Famed neurosurgeon and 2016 Republican presidential candidate Ben Carson, who was among the many critics who recently called attention to the graphic Planned Parenthood videos, was forced to respond to reports that he himself used fetal tissue for medical research more than 20 years ago.
Carson was asked about the revelation but dismissed reporters' questions and referred to the reports as "desperate," the Washington Post reported.
Ben Carson, Republican 2016 U.S. presidential candidate, speaks during The Family Leadership Summit in Ames, Iowa, U.S., on Saturday, July 18, 2015. The sponsor, The FAMiLY LEADER, is a 'pro-family, pro-marriage, pro-life organization which champions the principle that God is the ultimate leader of the family.' (Daniel Acker/Bloomberg via Getty Images)
Dr. Jen Gunter, with the healthcare provider Kaiser Permanente, recently uncovered a paper Carson co-authored in 1992, in which he and other doctors said they used "human choroid plexus ependyma and nasal mucosa from two fetuses aborted in the ninth and 17th week of gestation," an admission that now appears in stark contrast to the position Carson has taken as a presidential candidate.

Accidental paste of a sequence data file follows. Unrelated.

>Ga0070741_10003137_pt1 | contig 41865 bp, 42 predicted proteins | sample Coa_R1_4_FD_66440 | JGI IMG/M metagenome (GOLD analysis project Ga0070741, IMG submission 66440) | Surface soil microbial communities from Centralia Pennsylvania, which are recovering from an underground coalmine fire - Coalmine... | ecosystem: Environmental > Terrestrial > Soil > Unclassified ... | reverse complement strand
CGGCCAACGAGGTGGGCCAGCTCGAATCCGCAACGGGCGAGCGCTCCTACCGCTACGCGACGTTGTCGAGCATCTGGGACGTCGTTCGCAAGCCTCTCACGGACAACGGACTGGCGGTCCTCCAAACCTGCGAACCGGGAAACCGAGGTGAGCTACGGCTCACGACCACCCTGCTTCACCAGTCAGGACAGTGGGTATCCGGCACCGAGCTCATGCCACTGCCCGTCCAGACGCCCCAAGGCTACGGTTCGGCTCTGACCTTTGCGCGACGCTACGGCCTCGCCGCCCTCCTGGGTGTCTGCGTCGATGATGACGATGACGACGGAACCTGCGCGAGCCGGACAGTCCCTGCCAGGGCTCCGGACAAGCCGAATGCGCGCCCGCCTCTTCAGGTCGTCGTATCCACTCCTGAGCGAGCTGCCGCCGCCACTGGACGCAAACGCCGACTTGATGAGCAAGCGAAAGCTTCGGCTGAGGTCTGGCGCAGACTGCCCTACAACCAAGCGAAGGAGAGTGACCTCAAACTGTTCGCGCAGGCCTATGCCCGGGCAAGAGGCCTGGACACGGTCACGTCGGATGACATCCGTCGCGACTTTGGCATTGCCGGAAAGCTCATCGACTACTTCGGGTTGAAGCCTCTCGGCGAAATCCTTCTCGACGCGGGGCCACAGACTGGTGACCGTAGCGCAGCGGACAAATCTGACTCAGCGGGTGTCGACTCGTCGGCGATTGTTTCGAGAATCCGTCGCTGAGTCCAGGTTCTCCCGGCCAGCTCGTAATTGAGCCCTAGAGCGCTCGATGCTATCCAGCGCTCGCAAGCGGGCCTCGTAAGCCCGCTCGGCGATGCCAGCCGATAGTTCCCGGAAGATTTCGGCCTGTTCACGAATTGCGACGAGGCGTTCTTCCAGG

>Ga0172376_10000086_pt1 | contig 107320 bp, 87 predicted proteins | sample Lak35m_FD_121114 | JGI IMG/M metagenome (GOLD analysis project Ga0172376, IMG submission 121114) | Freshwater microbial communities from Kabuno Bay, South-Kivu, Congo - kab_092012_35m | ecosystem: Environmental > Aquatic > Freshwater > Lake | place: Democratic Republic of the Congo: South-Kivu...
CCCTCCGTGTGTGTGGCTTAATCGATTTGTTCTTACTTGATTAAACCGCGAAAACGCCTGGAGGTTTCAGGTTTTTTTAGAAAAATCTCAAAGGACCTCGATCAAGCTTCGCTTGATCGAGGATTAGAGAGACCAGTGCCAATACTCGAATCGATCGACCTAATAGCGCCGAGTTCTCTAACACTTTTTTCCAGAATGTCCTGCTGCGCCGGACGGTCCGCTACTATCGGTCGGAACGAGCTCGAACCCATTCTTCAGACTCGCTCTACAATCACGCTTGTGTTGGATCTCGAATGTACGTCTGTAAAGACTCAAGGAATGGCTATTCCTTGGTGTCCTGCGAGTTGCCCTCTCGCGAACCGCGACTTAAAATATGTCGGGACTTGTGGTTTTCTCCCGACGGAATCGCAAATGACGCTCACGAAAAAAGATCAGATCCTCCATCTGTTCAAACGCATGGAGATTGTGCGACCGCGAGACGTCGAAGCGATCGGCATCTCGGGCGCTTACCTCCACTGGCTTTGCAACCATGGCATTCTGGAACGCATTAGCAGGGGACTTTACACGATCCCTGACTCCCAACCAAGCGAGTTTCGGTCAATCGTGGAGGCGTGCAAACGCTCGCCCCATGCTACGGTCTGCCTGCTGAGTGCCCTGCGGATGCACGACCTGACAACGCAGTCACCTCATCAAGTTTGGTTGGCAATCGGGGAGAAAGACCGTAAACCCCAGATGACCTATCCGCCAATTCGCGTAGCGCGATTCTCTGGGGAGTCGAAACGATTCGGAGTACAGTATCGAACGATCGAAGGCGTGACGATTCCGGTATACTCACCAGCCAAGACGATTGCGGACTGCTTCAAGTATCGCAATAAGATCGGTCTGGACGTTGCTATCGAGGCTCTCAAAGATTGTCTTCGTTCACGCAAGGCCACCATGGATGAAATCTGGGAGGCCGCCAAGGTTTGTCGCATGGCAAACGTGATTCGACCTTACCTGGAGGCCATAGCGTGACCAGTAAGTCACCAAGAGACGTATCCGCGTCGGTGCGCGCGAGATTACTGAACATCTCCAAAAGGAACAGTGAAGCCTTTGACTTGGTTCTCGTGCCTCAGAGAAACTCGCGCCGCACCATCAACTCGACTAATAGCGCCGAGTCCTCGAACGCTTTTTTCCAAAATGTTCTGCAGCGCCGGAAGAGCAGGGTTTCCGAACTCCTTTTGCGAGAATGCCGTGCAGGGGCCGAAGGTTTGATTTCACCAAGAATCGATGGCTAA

Carson went on Fox News, not long after the first undercover Planned Parenthood videos were released in July, where he laid out his criticism of the footage that appeared to show some of the healthcare nonprofit's executives coldly discussing the sale of fetal tissue.
"It’s been over-promised what the benefits of fetal research would be and very much under-delivered," Carson said in response to a question from anchor Megyn Kelly. "And if you go back over the years, and look at the research that has been done and all the things that it was supposed to deliver, very little of that has been done, and there’s nothing that can’t be done without fetal tissue."
But as Carson told the Post on Thursday, saying that "you have to look at the intent" of using fetal tissue.
"To willfully ignore evidence that you have for some ideological reason is wrong. If you’re killing babies and taking the tissue, that’s a very different thing than taking a dead specimen and keeping a record of it," Carson said.
But as the candidate continues to surge in national polls, Carson could soon be forced by critics to get more specific on his previous medical research.
"Could he think his own research was useless? If it was non contributory to the field why was it published?" Gunter asked. "Maybe he forgot that he’d done the research on fetal tissue?"
The GOP candidate added that he hasn't used fetal tissue samples since the 1992 paper was published and further explained his role in dealing with the aborted tissue.
"Bear this in mind about pathologists. Regardless of what their ideology is, when they receive tissue, they prepare the tissue. They label it. They mark how it got there," Carson said.
"Regardless of whether it’s from a fetus or someone who’s 150 years old, they bank them in tissue blocks. Other people doing comparative research need to have a basis. When pathologists receive specimen, their job is to prepare the specimen. They have no job opining on where the tissue came from," Carson added.
(H/T: Washington Post)
Follow Jon Street (@JonStreet) on Twitter